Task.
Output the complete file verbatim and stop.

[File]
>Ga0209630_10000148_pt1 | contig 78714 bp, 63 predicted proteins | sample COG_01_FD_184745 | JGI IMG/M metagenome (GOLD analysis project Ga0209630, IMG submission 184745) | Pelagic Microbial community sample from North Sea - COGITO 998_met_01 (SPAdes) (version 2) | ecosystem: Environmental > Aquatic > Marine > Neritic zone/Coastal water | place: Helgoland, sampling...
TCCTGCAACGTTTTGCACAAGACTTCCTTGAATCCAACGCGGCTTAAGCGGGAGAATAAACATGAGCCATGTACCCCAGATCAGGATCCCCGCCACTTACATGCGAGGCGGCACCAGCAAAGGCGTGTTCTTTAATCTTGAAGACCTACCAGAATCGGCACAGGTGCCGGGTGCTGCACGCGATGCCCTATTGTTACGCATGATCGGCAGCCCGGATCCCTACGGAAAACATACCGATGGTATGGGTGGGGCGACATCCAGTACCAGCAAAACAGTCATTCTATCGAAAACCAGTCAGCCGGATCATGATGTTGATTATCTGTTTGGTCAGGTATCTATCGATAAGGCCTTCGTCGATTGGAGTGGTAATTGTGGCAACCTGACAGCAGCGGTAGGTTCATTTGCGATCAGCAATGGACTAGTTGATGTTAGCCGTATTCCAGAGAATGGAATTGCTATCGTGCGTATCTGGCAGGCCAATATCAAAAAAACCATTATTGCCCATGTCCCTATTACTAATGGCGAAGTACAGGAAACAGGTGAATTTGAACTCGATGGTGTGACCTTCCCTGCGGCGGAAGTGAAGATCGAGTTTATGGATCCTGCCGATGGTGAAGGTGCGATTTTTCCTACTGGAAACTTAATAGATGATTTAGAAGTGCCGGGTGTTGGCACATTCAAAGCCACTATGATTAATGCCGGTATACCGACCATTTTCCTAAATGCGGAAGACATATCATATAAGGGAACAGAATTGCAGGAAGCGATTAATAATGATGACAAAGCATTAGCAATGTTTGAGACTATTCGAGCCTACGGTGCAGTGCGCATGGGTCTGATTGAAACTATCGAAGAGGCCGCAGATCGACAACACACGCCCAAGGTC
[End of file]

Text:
>Ga0209630_10000148_pt1 | contig 78714 bp, 63 predicted proteins | sample COG_01_FD_184745 | JGI IMG/M metagenome (GOLD analysis project Ga0209630, IMG submission 184745) | Pelagic Microbial community sample from North Sea - COGITO 998_met_01 (SPAdes) (version 2) | ecosystem: Environmental > Aquatic > Marine > Neritic zone/Coastal water | place: Helgoland, sampling...
TCCTGCAACGTTTTGCACAAGACTTCCTTGAATCCAACGCGGCTTAAGCGGGAGAATAAACATGAGCCATGTACCCCAGATCAGGATCCCCGCCACTTACATGCGAGGCGGCACCAGCAAAGGCGTGTTCTTTAATCTTGAAGACCTACCAGAATCGGCACAGGTGCCGGGTGCTGCACGCGATGCCCTATTGTTACGCATGATCGGCAGCCCGGATCCCTACGGAAAACATACCGATGGTATGGGTGGGGCGACATCCAGTACCAGCAAAACAGTCATTCTATCGAAAACCAGTCAGCCGGATCATGATGTTGATTATCTGTTTGGTCAGGTATCTATCGATAAGGCCTTCGTCGATTGGAGTGGTAATTGTGGCAACCTGACAGCAGCGGTAGGTTCATTTGCGATCAGCAATGGACTAGTTGATGTTAGCCGTATTCCAGAGAATGGAATTGCTATCGTGCGTATCTGGCAGGCCAATATCAAAAAAACCATTATTGCCCATGTCCCTATTACTAATGGCGAAGTACAGGAAACAGGTGAATTTGAACTCGATGGTGTGACCTTCCCTGCGGCGGAAGTGAAGATCGAGTTTATGGATCCTGCCGATGGTGAAGGTGCGATTTTTCCTACTGGAAACTTAATAGATGATTTAGAAGTGCCGGGTGTTGGCACATTCAAAGCCACTATGATTAATGCCGGTATACCGACCATTTTCCTAAATGCGGAAGACATATCATATAAGGGAACAGAATTGCAGGAAGCGATTAATAATGATGACAAAGCATTAGCAATGTTTGAGACTATTCGAGCCTACGGTGCAGTGCGCATGGGTCTGATTGAAACTATCGAAGAGGCCGCAGATCGACAACACACGCCCAAGGTC